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It is a generalization from our knowledge of history that all its greater epochs and moments of revelation are represented as ushered in by the miracle, or by an opening of the heavens which gives us a glimpse of a higher, more blessed world than that we see. At the creation the morning stars sang together and the sons of God shouted aloud for joy. When prophecy was born, there came first as its heralds the prophets who were greater in deed than in word: Elijah and Elisha, who moved in an atmosphere of the miraculous, 1 Dorner, op. cit., p. 105.

a most unusual feature of Jewish history. Before the inspired Word came the supernatural act, and the way was prepared for the prophets with whom God talked. That the Virgin-birth should form one of the prologues of the Gospel of Christ was inevitable, and its grandeur is unsurpassed, not equalled, by the glories of the first creation. The song of the angels, the heavenly message of good-will to men, go with the account of the Annunciation and they constitute an adequate setting of the event which redeems the world. Once more it was to happen that an event would take place calling for a voice from heaven, as when peace came to the persecuted Church and the triumph over the old world of force and sense; when Constantine, it may have been on Monte Mario, overlooking the Eternal City on the eve of the decisive battle of the Milvian Bridge, heard the words in a vision, "By this sign conquer."

The world will cherish these things, scholars and critics no less than the purely religious. mind, if only they be not turned into the form of dogma to be accepted on the authority of the Christian Church, as an infallible guide to religious truth. It is this tendency to dogmatize about the Virgin-birth, and to make it essential to the Incarnation, or as if a belief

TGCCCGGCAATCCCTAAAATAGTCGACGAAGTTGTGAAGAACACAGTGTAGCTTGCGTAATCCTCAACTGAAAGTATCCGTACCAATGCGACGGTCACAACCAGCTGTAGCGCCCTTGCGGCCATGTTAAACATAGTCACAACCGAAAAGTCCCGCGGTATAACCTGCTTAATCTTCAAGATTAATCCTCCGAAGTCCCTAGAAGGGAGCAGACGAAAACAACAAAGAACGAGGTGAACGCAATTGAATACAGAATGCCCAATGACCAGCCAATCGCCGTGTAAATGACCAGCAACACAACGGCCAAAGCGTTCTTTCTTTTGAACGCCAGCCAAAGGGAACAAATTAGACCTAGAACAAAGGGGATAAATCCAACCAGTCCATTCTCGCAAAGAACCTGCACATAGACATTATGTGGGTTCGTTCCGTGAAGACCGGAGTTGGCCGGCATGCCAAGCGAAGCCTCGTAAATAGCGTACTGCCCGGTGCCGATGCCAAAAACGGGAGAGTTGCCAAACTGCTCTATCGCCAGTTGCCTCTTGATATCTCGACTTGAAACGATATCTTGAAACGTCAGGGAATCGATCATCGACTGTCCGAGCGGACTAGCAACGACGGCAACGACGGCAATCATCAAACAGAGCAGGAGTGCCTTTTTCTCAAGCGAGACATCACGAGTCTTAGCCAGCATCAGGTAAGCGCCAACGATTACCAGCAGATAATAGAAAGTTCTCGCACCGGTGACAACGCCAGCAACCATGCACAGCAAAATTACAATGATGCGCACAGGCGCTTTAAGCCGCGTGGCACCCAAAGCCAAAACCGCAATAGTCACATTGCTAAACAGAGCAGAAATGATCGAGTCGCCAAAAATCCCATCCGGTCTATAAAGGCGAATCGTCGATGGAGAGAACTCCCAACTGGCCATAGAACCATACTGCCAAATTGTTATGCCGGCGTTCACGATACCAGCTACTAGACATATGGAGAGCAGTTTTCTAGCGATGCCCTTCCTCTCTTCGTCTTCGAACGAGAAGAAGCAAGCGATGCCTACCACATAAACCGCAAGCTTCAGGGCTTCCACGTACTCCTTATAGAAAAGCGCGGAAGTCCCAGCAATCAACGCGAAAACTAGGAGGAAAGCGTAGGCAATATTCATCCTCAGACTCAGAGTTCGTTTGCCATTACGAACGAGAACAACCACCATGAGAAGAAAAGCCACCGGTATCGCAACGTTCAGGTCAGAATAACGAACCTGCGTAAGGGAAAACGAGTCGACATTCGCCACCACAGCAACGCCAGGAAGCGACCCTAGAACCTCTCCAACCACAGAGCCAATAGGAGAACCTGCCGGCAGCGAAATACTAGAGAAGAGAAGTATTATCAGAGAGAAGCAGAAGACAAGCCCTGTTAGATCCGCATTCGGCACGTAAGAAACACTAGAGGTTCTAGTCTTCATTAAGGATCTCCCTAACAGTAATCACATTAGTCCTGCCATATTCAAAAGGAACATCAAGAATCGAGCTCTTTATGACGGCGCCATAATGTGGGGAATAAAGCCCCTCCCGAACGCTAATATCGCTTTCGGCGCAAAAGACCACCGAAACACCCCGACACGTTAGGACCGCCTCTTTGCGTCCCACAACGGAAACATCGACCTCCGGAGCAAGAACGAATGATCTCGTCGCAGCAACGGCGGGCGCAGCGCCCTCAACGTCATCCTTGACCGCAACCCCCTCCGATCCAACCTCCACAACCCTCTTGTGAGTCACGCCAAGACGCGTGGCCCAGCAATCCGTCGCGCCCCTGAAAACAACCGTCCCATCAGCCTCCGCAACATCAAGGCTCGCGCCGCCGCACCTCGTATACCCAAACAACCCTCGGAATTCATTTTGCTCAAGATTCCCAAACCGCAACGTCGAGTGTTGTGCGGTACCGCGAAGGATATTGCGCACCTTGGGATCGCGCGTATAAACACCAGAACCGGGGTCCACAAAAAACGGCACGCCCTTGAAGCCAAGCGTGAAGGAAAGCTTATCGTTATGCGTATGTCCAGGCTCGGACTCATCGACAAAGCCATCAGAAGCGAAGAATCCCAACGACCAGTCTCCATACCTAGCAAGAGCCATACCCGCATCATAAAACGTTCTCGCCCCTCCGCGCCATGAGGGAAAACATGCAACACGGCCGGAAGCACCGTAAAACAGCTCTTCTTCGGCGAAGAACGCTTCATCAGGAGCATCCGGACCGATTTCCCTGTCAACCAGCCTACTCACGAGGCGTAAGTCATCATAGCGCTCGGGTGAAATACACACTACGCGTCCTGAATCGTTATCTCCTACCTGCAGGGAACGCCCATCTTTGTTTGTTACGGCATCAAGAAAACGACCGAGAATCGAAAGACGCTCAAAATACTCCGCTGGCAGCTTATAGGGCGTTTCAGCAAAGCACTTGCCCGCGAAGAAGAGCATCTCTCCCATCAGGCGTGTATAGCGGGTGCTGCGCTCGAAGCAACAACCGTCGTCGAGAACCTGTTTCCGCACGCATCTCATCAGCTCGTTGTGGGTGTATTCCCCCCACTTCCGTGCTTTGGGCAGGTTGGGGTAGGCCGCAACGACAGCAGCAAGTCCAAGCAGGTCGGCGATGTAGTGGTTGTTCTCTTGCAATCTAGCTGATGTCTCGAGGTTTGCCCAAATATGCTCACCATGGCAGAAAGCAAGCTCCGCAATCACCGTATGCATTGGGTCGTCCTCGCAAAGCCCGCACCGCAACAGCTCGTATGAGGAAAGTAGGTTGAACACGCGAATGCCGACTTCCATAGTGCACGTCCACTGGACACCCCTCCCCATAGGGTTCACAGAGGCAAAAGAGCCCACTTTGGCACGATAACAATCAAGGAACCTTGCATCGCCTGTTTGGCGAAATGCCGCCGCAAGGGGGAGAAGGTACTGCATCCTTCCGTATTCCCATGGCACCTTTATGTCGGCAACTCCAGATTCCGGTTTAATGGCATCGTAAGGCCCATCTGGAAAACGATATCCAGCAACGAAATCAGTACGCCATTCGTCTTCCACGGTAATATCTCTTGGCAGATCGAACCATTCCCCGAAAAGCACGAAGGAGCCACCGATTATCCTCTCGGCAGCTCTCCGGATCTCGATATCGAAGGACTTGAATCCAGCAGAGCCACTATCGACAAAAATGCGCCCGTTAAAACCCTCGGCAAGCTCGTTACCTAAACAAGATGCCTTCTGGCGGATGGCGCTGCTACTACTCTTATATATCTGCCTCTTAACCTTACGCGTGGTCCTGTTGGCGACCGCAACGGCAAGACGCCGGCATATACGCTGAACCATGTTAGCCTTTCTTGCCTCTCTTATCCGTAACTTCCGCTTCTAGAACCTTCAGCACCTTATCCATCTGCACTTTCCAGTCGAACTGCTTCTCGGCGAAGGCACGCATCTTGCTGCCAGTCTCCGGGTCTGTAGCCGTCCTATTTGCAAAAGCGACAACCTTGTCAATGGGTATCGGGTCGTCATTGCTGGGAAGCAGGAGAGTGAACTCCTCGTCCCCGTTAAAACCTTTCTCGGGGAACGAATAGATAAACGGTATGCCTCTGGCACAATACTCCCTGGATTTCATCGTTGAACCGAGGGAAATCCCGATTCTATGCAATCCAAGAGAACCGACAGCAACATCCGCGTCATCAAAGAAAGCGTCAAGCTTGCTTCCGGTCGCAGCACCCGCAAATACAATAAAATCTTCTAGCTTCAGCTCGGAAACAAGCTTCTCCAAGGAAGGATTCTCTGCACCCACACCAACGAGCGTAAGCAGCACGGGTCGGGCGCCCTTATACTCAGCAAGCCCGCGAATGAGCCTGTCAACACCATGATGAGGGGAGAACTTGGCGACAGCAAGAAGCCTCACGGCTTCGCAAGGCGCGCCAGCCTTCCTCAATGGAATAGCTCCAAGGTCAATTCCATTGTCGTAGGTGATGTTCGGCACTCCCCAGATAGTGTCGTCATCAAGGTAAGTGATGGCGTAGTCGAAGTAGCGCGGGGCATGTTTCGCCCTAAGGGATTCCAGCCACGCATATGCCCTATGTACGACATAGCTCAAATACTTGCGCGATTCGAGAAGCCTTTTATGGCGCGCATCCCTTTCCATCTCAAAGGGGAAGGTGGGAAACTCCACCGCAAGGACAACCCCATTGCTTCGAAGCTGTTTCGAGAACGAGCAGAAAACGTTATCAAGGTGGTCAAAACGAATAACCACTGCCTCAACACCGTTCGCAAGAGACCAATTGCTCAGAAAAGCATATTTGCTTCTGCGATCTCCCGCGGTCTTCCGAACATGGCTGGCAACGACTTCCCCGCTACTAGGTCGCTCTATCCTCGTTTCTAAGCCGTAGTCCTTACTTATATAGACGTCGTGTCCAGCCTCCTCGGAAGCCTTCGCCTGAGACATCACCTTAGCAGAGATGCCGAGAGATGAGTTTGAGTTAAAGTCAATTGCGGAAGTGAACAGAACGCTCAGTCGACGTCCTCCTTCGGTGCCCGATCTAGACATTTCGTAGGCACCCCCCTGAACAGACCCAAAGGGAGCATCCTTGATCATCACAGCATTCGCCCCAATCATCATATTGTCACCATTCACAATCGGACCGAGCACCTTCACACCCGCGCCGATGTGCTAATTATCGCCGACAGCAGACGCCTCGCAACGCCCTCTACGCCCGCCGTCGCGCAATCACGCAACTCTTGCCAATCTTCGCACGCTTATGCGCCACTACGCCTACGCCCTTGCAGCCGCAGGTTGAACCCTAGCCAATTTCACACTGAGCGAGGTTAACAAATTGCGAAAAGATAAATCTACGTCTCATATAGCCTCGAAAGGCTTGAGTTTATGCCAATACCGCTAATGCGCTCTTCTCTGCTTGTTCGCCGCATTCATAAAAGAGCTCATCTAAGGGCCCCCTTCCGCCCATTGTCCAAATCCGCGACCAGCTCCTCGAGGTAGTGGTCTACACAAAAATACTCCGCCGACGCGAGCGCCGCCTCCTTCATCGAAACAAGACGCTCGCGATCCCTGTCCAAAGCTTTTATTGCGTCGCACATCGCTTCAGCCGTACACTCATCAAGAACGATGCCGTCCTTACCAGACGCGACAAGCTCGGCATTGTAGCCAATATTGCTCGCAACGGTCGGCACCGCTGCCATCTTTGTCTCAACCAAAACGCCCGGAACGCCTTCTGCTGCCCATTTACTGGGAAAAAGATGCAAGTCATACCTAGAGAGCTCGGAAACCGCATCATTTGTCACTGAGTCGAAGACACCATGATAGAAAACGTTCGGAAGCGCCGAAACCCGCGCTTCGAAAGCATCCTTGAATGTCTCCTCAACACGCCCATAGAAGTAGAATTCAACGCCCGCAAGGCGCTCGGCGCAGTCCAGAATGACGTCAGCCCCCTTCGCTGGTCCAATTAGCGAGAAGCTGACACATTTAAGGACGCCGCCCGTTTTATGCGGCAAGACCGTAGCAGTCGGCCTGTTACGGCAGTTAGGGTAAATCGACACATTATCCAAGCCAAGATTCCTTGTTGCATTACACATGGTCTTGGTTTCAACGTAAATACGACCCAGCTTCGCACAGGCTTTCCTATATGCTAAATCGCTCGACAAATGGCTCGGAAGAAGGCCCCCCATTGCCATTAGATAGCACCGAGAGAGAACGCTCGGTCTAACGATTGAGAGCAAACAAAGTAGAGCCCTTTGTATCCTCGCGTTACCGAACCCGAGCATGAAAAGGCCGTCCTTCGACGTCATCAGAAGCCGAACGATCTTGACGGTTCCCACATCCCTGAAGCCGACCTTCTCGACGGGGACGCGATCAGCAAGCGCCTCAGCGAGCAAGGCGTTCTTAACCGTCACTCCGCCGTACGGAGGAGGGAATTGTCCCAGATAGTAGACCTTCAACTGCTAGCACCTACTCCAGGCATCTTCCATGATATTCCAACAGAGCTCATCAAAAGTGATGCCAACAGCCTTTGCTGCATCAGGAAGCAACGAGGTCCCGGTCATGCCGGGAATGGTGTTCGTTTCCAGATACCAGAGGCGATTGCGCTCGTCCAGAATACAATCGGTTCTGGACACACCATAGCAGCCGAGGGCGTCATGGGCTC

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necessary to salvation, which in turn begets a reaction, tempting men to become "martyrs of disgust, to deny and reject as untrue the external incident, whose misinterpretation it is and not the incident itself, which is out of harmony with Scripture and with the revelation of modern life.

It is a relief, then, and it brings freedom, to turn to Scripture as authority, and not to the tradition of the Church as an infallible guide, in matters of faith. For nowhere have we been taught in Scripture or in our formularies that the Christian Church is such a guide. On the contrary, it is declared in the Articles that the churches of Jerusalem, Antioch, and Alexandria have erred, and that the Church of Rome hath also erred, even in things pertaining to the faith. If they have erred, and in the happier ages of the Catholic Church, what guarantee have we that the Anglican Church may not err. Certainly the Church of England does not claim for herself an inerrancy which she refuses to the ancient churches of Christendom. Nowhere in her formularies does she show any solicitude for her own infallibility. Nor does she show solicitude for the creeds. Her sole solicitude is for the maintenance of the Word of God, uncorrupted